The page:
Tuesday, October 10, 2006

OpenGL Fogging Artifacts

Here's a video of a very very low visibility approach in X-Plane. Note how the "fog" (that is, the mixing of the runway and ground to gray) pulses in and out as we fly, and they don't do it at the same time. What's going on here?

What you're seeing is a defect in the fixed-function pipeline. The problem is two-fold:
  1. OpenGL implementations are allowed to calculate fog colors at vertices and do a simple interpolation between the vertices.
  2. The vertices that we interpolate between are not necessarily the corners of your triangle; they could be the vertices that OpenGL adds when it clips your triangle to the view frustum.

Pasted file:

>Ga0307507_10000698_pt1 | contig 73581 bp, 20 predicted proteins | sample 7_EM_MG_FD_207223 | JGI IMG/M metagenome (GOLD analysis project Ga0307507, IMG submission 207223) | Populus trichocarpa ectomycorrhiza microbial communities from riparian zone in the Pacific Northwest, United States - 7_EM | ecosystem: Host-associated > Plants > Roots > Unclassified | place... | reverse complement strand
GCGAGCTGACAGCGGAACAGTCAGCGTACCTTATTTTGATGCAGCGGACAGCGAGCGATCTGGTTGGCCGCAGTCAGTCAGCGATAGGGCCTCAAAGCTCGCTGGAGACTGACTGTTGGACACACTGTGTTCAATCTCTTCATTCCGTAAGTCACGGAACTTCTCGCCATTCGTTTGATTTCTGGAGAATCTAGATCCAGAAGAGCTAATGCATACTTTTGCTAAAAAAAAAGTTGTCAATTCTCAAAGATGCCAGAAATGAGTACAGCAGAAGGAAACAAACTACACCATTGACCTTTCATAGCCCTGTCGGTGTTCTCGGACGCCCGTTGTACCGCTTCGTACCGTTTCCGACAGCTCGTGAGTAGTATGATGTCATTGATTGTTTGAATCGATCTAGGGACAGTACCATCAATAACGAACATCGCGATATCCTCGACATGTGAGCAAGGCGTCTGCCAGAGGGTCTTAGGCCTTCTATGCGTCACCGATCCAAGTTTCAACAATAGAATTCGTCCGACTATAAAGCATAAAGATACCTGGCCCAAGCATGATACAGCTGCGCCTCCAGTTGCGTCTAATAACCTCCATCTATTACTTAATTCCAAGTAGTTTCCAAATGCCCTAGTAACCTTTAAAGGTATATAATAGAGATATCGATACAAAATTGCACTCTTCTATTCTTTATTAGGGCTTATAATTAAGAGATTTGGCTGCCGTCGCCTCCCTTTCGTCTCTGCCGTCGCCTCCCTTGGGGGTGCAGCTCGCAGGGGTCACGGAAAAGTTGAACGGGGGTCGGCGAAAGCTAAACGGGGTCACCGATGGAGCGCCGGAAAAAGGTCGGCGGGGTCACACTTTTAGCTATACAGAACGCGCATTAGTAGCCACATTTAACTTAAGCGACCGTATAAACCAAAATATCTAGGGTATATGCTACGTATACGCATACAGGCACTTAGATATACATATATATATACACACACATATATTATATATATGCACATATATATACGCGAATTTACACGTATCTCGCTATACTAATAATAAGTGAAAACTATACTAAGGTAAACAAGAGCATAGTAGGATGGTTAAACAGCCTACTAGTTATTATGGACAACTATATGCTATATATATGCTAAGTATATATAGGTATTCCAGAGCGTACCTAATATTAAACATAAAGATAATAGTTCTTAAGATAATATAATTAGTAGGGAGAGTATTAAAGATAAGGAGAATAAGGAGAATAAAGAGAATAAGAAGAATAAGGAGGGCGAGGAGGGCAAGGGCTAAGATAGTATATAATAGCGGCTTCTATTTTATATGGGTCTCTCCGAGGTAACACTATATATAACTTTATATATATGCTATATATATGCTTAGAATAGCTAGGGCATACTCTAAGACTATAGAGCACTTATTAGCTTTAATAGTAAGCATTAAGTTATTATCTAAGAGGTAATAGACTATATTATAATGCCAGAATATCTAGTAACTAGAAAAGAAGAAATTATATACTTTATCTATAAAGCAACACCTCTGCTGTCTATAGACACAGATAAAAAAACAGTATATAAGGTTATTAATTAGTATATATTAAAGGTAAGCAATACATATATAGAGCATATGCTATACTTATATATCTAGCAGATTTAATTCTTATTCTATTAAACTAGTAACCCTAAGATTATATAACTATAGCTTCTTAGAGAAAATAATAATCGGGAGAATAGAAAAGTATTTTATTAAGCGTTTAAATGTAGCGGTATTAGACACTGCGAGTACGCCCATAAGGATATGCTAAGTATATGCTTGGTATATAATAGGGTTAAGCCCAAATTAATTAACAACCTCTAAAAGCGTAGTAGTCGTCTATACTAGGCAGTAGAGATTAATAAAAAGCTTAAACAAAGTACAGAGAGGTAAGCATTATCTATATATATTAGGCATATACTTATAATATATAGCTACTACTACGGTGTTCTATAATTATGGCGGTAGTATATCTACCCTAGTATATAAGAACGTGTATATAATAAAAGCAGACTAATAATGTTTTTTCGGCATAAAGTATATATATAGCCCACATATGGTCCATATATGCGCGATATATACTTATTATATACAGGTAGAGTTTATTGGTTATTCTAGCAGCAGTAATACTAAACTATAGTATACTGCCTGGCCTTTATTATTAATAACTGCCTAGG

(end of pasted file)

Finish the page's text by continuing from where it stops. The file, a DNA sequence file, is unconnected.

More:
So we have two sets of artifacts at once. First consider the case of the ground and runways. Since the fogging "interval" (the distance between fog = 0% and fog = 100%) is quite small here, the same amount of fog is spread along the entirity of a runway triangle (about 50 meters deep) and a ground mesh triangle (at least 90 meters deep, but possibly up to 1 km deep). That means that we go from visible to fog much faster over the runway than over the ground.

As we fly, the actual size of the mesh triangles is changing, as part of each mesh triangle scrolls off screen. This in turn affects the gradient of how fast we fog and what the corner fog colors are.

The results are, well, that video: fog doens't match between the runways and the ground, and the particular strange results vary as we fly.

The solution is, like all things in life, to replace the fixed-function pipeline with a pixel shader. The pixel shader can then use a per-fragment value (like the depth value) to fog. This is more expensive (well, probably not really...we have the depth value around and it's the same number of DSP ops) but will produce consistent fog across the entire area.

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